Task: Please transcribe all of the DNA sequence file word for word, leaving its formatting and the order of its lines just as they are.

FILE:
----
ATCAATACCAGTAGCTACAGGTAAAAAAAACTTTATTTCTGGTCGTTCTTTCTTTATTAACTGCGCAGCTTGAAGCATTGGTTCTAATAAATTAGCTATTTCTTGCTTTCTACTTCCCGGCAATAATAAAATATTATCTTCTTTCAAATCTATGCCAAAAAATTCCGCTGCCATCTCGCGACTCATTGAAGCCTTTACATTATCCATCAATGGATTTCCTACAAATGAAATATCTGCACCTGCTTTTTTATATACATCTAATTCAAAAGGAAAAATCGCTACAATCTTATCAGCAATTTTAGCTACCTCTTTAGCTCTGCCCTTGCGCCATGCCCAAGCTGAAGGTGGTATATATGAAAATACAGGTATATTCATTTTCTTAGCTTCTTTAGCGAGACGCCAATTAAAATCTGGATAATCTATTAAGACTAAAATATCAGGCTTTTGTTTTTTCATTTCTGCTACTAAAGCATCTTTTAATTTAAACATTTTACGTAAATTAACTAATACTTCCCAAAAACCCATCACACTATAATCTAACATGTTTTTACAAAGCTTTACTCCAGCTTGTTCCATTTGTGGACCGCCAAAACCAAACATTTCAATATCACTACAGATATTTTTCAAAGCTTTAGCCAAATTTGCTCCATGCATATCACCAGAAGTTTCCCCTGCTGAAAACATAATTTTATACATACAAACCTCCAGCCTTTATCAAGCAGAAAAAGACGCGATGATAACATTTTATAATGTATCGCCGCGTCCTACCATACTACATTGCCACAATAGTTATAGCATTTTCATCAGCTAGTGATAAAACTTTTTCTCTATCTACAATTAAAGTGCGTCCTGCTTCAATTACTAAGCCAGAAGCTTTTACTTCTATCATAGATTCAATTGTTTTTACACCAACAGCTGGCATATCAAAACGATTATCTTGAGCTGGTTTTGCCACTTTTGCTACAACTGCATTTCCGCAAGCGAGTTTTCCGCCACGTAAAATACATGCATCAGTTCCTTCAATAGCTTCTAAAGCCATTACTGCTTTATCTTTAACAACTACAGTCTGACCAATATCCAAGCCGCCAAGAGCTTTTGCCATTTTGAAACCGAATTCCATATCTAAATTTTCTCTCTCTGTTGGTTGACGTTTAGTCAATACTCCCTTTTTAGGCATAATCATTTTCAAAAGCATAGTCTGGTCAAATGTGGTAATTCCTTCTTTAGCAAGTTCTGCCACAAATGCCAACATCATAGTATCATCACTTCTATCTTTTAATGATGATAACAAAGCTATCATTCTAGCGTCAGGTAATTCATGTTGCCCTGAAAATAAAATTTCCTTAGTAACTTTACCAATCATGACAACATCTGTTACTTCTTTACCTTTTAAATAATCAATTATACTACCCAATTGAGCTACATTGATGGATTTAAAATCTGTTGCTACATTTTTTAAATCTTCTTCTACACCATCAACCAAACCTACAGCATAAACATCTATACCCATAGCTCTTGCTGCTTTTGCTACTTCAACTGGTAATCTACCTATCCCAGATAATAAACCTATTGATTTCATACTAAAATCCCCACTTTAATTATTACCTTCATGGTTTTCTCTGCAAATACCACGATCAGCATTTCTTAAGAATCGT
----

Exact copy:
ATCAATACCAGTAGCTACAGGTAAAAAAAACTTTATTTCTGGTCGTTCTTTCTTTATTAACTGCGCAGCTTGAAGCATTGGTTCTAATAAATTAGCTATTTCTTGCTTTCTACTTCCCGGCAATAATAAAATATTATCTTCTTTCAAATCTATGCCAAAAAATTCCGCTGCCATCTCGCGACTCATTGAAGCCTTTACATTATCCATCAATGGATTTCCTACAAATGAAATATCTGCACCTGCTTTTTTATATACATCTAATTCAAAAGGAAAAATCGCTACAATCTTATCAGCAATTTTAGCTACCTCTTTAGCTCTGCCCTTGCGCCATGCCCAAGCTGAAGGTGGTATATATGAAAATACAGGTATATTCATTTTCTTAGCTTCTTTAGCGAGACGCCAATTAAAATCTGGATAATCTATTAAGACTAAAATATCAGGCTTTTGTTTTTTCATTTCTGCTACTAAAGCATCTTTTAATTTAAACATTTTACGTAAATTAACTAATACTTCCCAAAAACCCATCACACTATAATCTAACATGTTTTTACAAAGCTTTACTCCAGCTTGTTCCATTTGTGGACCGCCAAAACCAAACATTTCAATATCACTACAGATATTTTTCAAAGCTTTAGCCAAATTTGCTCCATGCATATCACCAGAAGTTTCCCCTGCTGAAAACATAATTTTATACATACAAACCTCCAGCCTTTATCAAGCAGAAAAAGACGCGATGATAACATTTTATAATGTATCGCCGCGTCCTACCATACTACATTGCCACAATAGTTATAGCATTTTCATCAGCTAGTGATAAAACTTTTTCTCTATCTACAATTAAAGTGCGTCCTGCTTCAATTACTAAGCCAGAAGCTTTTACTTCTATCATAGATTCAATTGTTTTTACACCAACAGCTGGCATATCAAAACGATTATCTTGAGCTGGTTTTGCCACTTTTGCTACAACTGCATTTCCGCAAGCGAGTTTTCCGCCACGTAAAATACATGCATCAGTTCCTTCAATAGCTTCTAAAGCCATTACTGCTTTATCTTTAACAACTACAGTCTGACCAATATCCAAGCCGCCAAGAGCTTTTGCCATTTTGAAACCGAATTCCATATCTAAATTTTCTCTCTCTGTTGGTTGACGTTTAGTCAATACTCCCTTTTTAGGCATAATCATTTTCAAAAGCATAGTCTGGTCAAATGTGGTAATTCCTTCTTTAGCAAGTTCTGCCACAAATGCCAACATCATAGTATCATCACTTCTATCTTTTAATGATGATAACAAAGCTATCATTCTAGCGTCAGGTAATTCATGTTGCCCTGAAAATAAAATTTCCTTAGTAACTTTACCAATCATGACAACATCTGTTACTTCTTTACCTTTTAAATAATCAATTATACTACCCAATTGAGCTACATTGATGGATTTAAAATCTGTTGCTACATTTTTTAAATCTTCTTCTACACCATCAACCAAACCTACAGCATAAACATCTATACCCATAGCTCTTGCTGCTTTTGCTACTTCAACTGGTAATCTACCTATCCCAGATAATAAACCTATTGATTTCATACTAAAATCCCCACTTTAATTATTACCTTCATGGTTTTCTCTGCAAATACCACGATCAGCATTTCTTAAGAATCGT